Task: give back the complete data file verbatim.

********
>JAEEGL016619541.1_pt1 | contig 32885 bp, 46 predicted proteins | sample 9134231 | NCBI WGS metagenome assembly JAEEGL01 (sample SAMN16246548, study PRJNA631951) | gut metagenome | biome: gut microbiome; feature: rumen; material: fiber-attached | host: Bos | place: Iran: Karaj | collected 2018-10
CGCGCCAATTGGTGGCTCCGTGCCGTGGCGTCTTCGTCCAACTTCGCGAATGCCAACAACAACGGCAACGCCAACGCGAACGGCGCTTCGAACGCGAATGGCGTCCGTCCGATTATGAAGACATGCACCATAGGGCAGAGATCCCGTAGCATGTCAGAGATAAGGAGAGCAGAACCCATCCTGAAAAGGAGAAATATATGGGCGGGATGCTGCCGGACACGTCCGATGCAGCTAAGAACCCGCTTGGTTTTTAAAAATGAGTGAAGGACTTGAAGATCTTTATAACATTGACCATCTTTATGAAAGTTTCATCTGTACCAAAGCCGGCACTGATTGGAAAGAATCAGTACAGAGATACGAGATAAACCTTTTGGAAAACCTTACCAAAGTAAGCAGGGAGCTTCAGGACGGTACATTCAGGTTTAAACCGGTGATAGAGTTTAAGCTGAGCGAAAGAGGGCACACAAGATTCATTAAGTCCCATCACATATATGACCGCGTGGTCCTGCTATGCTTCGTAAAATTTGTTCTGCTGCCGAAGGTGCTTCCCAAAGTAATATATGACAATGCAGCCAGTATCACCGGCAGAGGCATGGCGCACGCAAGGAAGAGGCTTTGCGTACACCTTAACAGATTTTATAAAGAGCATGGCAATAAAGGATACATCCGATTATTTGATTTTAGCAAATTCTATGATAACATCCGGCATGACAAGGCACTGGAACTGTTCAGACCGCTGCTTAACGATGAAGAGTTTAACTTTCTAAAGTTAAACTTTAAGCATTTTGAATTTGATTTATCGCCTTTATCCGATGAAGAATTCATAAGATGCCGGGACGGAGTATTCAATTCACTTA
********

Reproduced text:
>JAEEGL016619541.1_pt1 | contig 32885 bp, 46 predicted proteins | sample 9134231 | NCBI WGS metagenome assembly JAEEGL01 (sample SAMN16246548, study PRJNA631951) | gut metagenome | biome: gut microbiome; feature: rumen; material: fiber-attached | host: Bos | place: Iran: Karaj | collected 2018-10
CGCGCCAATTGGTGGCTCCGTGCCGTGGCGTCTTCGTCCAACTTCGCGAATGCCAACAACAACGGCAACGCCAACGCGAACGGCGCTTCGAACGCGAATGGCGTCCGTCCGATTATGAAGACATGCACCATAGGGCAGAGATCCCGTAGCATGTCAGAGATAAGGAGAGCAGAACCCATCCTGAAAAGGAGAAATATATGGGCGGGATGCTGCCGGACACGTCCGATGCAGCTAAGAACCCGCTTGGTTTTTAAAAATGAGTGAAGGACTTGAAGATCTTTATAACATTGACCATCTTTATGAAAGTTTCATCTGTACCAAAGCCGGCACTGATTGGAAAGAATCAGTACAGAGATACGAGATAAACCTTTTGGAAAACCTTACCAAAGTAAGCAGGGAGCTTCAGGACGGTACATTCAGGTTTAAACCGGTGATAGAGTTTAAGCTGAGCGAAAGAGGGCACACAAGATTCATTAAGTCCCATCACATATATGACCGCGTGGTCCTGCTATGCTTCGTAAAATTTGTTCTGCTGCCGAAGGTGCTTCCCAAAGTAATATATGACAATGCAGCCAGTATCACCGGCAGAGGCATGGCGCACGCAAGGAAGAGGCTTTGCGTACACCTTAACAGATTTTATAAAGAGCATGGCAATAAAGGATACATCCGATTATTTGATTTTAGCAAATTCTATGATAACATCCGGCATGACAAGGCACTGGAACTGTTCAGACCGCTGCTTAACGATGAAGAGTTTAACTTTCTAAAGTTAAACTTTAAGCATTTTGAATTTGATTTATCGCCTTTATCCGATGAAGAATTCATAAGATGCCGGGACGGAGTATTCAATTCACTTA